Wednesday, April 13, 2011

Take a Break, Make the Sale

Why eat radishes when you’d rather have cookies? Well, because some psychologist directed you to eat the radishes as part of a research study.
     A more important question for retailers is, “What’s the effect on shopping behavior when a consumer is asked to resist temptation?” An answer to that one comes from “The Financial Page” in the current issue of The New Yorker. The article reports on a set of studies, including a classic from Case Western University involving, yes, tangy vegetables and tempting treats.
     In that study, participants had been asked to skip a meal before arriving at the site, so they were no doubt hungry. Welcoming the participants was the aroma of chocolate chip cookies, which had been freshly baked. Then each participant was assigned to sit in front of their own table for five minutes.
     For one group of participants, the table contained no food. For a second group, the table contained cookies, chocolates, and radishes; these participants were invited to eat whatever they wanted. Participants in the third group also had the cookies, chocolates, and radishes on the table, and they, too, were invited to eat. But to eat only the radishes. This limitation was revealed to the unlucky participants in the third group with the explanation, “You have been assigned to the radish condition.”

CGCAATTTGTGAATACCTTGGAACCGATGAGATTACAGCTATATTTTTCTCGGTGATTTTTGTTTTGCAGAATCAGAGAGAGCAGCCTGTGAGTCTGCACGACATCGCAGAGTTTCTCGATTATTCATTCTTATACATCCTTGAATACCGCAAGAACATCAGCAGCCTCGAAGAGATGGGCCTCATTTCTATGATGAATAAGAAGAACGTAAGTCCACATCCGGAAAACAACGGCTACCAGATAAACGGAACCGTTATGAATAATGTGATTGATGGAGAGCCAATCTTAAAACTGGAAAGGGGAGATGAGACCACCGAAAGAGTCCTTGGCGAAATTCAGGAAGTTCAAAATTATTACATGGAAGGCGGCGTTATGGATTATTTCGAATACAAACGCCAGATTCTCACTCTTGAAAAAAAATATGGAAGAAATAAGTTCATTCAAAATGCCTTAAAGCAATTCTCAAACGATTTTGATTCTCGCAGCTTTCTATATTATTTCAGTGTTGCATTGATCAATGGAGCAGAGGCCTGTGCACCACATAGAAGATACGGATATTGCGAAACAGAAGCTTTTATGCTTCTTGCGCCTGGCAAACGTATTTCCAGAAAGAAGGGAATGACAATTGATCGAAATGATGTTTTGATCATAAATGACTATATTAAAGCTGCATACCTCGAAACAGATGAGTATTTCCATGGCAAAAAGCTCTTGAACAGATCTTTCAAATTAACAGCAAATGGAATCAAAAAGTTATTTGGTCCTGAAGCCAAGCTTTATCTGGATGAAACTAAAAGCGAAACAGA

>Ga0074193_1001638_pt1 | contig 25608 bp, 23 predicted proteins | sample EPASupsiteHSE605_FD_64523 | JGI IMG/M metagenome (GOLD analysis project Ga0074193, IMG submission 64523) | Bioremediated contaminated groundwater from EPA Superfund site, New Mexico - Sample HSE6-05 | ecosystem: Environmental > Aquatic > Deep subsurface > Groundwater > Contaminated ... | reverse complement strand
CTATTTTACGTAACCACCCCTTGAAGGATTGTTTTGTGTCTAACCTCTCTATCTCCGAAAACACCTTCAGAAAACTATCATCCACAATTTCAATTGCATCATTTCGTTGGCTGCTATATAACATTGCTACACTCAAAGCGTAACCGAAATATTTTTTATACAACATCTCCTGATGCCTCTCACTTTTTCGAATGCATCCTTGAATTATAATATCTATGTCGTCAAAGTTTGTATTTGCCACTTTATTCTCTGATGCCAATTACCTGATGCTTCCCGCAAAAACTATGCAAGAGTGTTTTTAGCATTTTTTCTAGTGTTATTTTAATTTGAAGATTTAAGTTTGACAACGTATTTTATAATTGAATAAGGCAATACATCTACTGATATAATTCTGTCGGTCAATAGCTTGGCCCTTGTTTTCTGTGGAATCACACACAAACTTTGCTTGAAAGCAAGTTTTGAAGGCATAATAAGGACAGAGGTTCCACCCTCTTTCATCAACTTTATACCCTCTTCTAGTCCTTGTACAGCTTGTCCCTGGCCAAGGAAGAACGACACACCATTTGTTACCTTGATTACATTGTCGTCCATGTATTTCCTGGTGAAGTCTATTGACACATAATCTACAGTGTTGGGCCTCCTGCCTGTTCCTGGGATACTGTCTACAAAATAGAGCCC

After the five minutes, each participant embarked on a difficult task, paralleling the sort of decision making involved in a highly complicated purchase. What the researchers measured was how long each participant was willing to stay at the task. What they found was that the radish people gave up much more quickly than did the cookie people or the no-food people.
     The New Yorker article suggests that when you’re asking people to do difficult work, give them breaks from resisting temptation. You’ll get better results. The implication for retailers is to give shoppers a brief break from challenging purchase choices. The outcome is likely to be an increase in sales.
     Breaks also increase enjoyment. It’s an example of what psychologists call habituation. Consider the massage therapy category of services retailing. Masseuses report that the client generally likes the massage more when they’re rubbed for a while, pounded for a while, kneaded for a while, and then rubbed again than if there’s no change.
     Habituation is related to age. Changeups improve the enjoyment more for younger than for older consumers.

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Give Your Sales Pitches Changeups

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